A recent inquiry from a friend prompted some investigation worthy of sharing. A new Apple iPhone 7 coupled with an old Subaru lacking current connectivity ports posed quite a dilemma for his 17 year old daughter. She wants to play her iPhone through a car radio. Not so simple in an older car.
Wanting to make it right for his daughter, my friend was about to replace the head unit in his Subaru for hundreds of dollars. The new head unit would provide her with a traditional interface to play audio from the iPhone and perhaps a little more in terms of interfacing with the device. Asking for my opinion, I told him there were far less expensive ways to do this.
I always wondered why Apple and other smartphone manufacturers don’t put an FM transmitter in their devices. It would make this topic so much easier. Sadly they don’t so here’s some recommendations for how to play an iPhone through a car radio if your car doesn’t have a USB port or audio jack.
Fortunately there are solutions. Using the headphone jack on your Apple iPhone, there are aftermarket FM transmitters that will send an FM signal signal to unused stations. Many run off a DC power source, some run off a AA battery. Get one that uses a DC power source. Also aim for an FM transmitter than will send a strong signal to your car’s radio as not all are made alike. Try to find one that is rated to push at least one watt.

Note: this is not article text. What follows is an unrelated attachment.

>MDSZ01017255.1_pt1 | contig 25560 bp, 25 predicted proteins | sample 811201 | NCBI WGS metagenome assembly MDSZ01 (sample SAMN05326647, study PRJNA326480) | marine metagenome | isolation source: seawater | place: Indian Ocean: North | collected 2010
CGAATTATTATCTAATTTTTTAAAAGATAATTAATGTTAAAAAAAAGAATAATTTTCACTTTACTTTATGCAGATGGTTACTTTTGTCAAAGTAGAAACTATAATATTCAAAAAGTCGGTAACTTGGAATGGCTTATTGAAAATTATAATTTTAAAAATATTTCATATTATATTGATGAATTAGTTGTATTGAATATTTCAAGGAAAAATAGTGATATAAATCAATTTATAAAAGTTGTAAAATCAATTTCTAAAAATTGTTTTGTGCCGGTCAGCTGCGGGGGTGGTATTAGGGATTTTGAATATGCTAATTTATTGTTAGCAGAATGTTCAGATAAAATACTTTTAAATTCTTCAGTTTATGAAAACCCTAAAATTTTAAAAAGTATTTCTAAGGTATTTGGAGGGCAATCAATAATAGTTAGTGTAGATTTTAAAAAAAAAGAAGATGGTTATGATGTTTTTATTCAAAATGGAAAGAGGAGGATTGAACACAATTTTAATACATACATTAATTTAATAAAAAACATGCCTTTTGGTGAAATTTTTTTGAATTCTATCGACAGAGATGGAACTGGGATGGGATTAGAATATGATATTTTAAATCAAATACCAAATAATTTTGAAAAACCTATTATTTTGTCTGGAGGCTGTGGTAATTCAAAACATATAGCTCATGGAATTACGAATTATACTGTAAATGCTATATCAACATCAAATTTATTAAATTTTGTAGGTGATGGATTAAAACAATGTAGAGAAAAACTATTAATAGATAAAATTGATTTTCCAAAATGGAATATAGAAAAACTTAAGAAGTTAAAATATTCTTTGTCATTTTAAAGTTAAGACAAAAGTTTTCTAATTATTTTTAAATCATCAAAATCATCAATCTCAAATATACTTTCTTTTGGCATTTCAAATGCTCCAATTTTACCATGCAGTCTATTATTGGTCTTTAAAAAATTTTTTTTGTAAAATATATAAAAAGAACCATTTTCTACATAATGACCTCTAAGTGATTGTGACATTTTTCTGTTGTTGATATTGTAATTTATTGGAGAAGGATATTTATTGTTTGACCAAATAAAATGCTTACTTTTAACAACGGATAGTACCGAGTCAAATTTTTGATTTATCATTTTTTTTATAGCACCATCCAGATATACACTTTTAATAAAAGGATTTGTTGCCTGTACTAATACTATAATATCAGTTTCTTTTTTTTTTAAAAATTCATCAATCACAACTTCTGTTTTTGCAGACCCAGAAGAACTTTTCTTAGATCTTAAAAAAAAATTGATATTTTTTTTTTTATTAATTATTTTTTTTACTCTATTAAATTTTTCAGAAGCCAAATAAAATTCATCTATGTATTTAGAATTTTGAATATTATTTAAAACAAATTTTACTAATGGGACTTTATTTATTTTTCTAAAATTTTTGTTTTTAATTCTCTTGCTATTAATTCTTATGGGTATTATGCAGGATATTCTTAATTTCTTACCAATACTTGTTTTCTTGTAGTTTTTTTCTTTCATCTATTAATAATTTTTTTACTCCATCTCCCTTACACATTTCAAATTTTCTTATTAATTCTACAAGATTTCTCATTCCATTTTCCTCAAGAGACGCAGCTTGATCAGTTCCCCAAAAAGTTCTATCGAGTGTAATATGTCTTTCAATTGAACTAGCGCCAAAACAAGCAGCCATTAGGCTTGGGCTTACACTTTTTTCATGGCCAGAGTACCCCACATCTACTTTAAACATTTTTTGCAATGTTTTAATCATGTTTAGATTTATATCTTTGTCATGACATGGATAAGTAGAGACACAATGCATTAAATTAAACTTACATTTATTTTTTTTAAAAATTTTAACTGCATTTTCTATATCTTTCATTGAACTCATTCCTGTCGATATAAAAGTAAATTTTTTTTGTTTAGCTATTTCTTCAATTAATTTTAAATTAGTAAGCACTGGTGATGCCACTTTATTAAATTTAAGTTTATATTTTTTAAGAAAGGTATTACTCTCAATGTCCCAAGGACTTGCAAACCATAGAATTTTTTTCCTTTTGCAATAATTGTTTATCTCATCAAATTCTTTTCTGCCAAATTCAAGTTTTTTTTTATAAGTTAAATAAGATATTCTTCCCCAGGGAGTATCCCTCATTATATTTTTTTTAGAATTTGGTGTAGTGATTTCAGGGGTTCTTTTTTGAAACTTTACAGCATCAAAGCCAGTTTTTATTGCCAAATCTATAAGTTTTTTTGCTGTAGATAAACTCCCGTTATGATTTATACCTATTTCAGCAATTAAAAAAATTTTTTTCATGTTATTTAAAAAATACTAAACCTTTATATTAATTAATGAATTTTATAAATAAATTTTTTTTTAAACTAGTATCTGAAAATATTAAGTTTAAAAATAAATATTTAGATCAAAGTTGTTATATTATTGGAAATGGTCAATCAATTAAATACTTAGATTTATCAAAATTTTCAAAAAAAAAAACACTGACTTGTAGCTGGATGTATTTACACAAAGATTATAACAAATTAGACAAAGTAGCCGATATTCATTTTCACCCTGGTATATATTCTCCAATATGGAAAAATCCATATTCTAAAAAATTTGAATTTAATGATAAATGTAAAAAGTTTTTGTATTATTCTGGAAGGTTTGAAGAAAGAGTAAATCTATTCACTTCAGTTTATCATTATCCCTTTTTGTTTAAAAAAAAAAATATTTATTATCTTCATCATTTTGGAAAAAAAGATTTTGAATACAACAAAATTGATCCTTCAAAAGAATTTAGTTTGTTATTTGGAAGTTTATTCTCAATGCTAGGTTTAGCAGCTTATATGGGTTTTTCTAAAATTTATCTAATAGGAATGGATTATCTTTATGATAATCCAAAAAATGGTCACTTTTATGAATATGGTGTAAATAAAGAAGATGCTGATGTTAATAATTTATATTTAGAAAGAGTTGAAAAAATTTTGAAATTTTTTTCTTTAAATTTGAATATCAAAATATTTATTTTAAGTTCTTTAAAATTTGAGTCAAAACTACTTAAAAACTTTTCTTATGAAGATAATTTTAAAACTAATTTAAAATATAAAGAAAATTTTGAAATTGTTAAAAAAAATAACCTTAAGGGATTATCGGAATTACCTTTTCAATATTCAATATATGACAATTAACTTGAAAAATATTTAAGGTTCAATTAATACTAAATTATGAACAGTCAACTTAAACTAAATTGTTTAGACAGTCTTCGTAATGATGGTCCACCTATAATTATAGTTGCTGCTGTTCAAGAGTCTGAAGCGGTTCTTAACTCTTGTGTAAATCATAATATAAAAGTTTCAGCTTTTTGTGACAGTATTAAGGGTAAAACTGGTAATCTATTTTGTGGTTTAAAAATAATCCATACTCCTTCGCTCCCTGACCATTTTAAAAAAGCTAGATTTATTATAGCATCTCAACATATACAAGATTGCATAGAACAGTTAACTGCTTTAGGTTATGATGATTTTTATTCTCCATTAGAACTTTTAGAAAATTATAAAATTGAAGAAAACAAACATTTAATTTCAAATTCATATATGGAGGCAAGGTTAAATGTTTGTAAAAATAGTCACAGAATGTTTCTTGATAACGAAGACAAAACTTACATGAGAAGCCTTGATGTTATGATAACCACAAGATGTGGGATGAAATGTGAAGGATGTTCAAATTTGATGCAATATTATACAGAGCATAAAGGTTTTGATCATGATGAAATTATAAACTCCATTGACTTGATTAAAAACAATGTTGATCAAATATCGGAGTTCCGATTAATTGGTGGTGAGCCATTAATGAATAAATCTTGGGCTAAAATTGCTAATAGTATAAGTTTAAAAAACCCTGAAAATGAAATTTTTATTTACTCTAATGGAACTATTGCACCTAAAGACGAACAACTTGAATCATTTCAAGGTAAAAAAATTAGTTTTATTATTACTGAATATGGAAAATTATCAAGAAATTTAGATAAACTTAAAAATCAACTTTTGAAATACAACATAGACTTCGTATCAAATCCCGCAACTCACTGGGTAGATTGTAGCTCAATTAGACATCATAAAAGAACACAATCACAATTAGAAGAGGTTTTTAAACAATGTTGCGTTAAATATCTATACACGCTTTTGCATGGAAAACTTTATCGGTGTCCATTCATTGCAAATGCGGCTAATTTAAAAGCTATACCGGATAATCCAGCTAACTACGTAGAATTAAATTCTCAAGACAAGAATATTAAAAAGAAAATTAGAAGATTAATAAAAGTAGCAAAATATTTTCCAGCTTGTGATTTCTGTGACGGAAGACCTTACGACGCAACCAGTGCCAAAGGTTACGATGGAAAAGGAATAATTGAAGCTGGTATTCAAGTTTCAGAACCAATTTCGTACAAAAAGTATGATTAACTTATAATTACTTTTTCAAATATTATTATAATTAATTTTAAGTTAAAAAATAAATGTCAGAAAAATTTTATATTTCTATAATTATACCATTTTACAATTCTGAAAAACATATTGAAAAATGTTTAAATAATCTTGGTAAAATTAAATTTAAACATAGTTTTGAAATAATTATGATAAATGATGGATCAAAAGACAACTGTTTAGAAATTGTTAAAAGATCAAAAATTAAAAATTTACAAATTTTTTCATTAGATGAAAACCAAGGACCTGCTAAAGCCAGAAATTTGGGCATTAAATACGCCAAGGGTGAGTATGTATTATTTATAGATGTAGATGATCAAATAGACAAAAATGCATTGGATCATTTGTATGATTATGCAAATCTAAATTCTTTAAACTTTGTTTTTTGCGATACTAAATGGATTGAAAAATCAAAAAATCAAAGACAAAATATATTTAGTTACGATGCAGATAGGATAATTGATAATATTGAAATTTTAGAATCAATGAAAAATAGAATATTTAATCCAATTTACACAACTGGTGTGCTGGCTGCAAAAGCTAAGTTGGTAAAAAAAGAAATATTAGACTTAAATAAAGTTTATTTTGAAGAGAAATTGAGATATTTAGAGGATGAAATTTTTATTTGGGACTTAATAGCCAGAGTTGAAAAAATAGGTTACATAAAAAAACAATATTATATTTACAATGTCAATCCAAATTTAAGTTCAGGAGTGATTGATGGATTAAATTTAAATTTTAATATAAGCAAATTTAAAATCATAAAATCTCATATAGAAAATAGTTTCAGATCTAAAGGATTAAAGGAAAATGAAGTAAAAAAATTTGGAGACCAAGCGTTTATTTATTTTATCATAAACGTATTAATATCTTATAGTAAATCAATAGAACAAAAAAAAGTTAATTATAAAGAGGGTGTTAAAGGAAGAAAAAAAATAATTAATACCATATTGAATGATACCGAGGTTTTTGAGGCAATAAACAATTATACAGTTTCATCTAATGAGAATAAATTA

The JETech FM Transmitter is an excellent DC powered option for transmitting within your car. This transmitter has a few features that aren’t found in others. The transmitter is DC powered and comes with a second outlet to plug your phone into. I haven’t seen that on other transmitters and that’s what makes this one stand out from the others. It also features a digital display versus the manual switch found on many others.
Check the frequencies that are available on your radio dial to see what’s free. Most good transmitters will offer a variety of frequencies and will tell you up front which ones are used. Here in the New York area, unused frequencies are difficult to find. There are a few at the top of the FM range. When transmitting to an already used frequency, you will get mixed results. One watt competing with 50,000 watts is a losing battle so be sure it’s a vacant frequency before tuning the transmitter.
Before CD Players, there were cassette players and depending upon the age of your car, this might be a viable option to play your iPhone through a car radio (or in this case, the cassette player). The Insten 3.5mm Universal Car Audio Cassette Adapter for Smartphones hooks your iPhone up to a cassette player. The included 3.5 mm jack plugs into the headset port. Naturally, this works on all iPhone models except the iPhone 7 where you need to use the lightning to 3.5 mm adapter. This accessory slides into your cassette player. Just press the cassette switch and audio comes out of the car’s speakers. I have used cassette adapters and they work quite well and are relatively inexpensive.
The last option for consideration is the TaoTronics Bluetooth Receiver. Naturally this option to play your iPhone through a car radio only works if you have Bluetooth in your car. My old 2005 Acura MDX had Bluetooth but didn’t have any USB ports making this type of adapter useful for playing an iPhone through a car radio (or in this case the speakers attached to the radio but through the Bluetooth connection).
Lastly, if you only have a single power source in your older car, consider adding a 3-Socket Cigarette Lighter Power Adapter DC Outlet Splitter. These accessories plug into your power outlet and will power multiple devices. This particular selection provides 4.8 AMPS of power which is typically sufficient power for two smartphones simultaneously.